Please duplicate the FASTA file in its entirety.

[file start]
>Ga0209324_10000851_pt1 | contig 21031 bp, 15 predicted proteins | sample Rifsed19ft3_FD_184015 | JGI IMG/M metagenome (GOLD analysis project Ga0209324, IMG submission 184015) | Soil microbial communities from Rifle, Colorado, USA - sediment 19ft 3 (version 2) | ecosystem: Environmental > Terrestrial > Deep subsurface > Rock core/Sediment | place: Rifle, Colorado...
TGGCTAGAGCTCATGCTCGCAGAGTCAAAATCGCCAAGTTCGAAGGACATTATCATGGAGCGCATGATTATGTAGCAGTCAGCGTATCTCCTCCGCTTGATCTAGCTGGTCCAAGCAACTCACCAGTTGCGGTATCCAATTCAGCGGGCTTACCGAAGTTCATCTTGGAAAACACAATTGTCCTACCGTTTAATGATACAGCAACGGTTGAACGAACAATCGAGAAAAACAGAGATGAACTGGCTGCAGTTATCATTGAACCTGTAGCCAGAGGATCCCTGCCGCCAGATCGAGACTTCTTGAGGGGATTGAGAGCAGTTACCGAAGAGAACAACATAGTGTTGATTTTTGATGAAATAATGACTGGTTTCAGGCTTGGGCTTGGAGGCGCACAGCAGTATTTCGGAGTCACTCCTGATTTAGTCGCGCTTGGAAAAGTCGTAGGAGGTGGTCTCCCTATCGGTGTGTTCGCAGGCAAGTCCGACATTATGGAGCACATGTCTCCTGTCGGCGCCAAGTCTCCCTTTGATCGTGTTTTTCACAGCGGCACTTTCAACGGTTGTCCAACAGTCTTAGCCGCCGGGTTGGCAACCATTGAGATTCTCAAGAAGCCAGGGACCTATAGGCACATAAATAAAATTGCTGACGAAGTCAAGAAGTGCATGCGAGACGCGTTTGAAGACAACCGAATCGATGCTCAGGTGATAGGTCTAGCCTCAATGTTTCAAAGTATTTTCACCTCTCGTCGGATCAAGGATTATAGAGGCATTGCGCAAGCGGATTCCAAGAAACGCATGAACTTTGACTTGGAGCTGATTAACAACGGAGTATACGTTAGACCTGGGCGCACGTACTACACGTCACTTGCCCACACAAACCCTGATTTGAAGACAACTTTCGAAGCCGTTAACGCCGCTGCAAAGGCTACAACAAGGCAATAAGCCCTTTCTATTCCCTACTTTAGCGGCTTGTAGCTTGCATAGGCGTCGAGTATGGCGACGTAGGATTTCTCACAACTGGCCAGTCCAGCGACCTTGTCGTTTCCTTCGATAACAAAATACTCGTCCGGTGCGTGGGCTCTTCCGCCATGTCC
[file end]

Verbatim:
>Ga0209324_10000851_pt1 | contig 21031 bp, 15 predicted proteins | sample Rifsed19ft3_FD_184015 | JGI IMG/M metagenome (GOLD analysis project Ga0209324, IMG submission 184015) | Soil microbial communities from Rifle, Colorado, USA - sediment 19ft 3 (version 2) | ecosystem: Environmental > Terrestrial > Deep subsurface > Rock core/Sediment | place: Rifle, Colorado...
TGGCTAGAGCTCATGCTCGCAGAGTCAAAATCGCCAAGTTCGAAGGACATTATCATGGAGCGCATGATTATGTAGCAGTCAGCGTATCTCCTCCGCTTGATCTAGCTGGTCCAAGCAACTCACCAGTTGCGGTATCCAATTCAGCGGGCTTACCGAAGTTCATCTTGGAAAACACAATTGTCCTACCGTTTAATGATACAGCAACGGTTGAACGAACAATCGAGAAAAACAGAGATGAACTGGCTGCAGTTATCATTGAACCTGTAGCCAGAGGATCCCTGCCGCCAGATCGAGACTTCTTGAGGGGATTGAGAGCAGTTACCGAAGAGAACAACATAGTGTTGATTTTTGATGAAATAATGACTGGTTTCAGGCTTGGGCTTGGAGGCGCACAGCAGTATTTCGGAGTCACTCCTGATTTAGTCGCGCTTGGAAAAGTCGTAGGAGGTGGTCTCCCTATCGGTGTGTTCGCAGGCAAGTCCGACATTATGGAGCACATGTCTCCTGTCGGCGCCAAGTCTCCCTTTGATCGTGTTTTTCACAGCGGCACTTTCAACGGTTGTCCAACAGTCTTAGCCGCCGGGTTGGCAACCATTGAGATTCTCAAGAAGCCAGGGACCTATAGGCACATAAATAAAATTGCTGACGAAGTCAAGAAGTGCATGCGAGACGCGTTTGAAGACAACCGAATCGATGCTCAGGTGATAGGTCTAGCCTCAATGTTTCAAAGTATTTTCACCTCTCGTCGGATCAAGGATTATAGAGGCATTGCGCAAGCGGATTCCAAGAAACGCATGAACTTTGACTTGGAGCTGATTAACAACGGAGTATACGTTAGACCTGGGCGCACGTACTACACGTCACTTGCCCACACAAACCCTGATTTGAAGACAACTTTCGAAGCCGTTAACGCCGCTGCAAAGGCTACAACAAGGCAATAAGCCCTTTCTATTCCCTACTTTAGCGGCTTGTAGCTTGCATAGGCGTCGAGTATGGCGACGTAGGATTTCTCACAACTGGCCAGTCCAGCGACCTTGTCGTTTCCTTCGATAACAAAATACTCGTCCGGTGCGTGGGCTCTTCCGCCATGTCC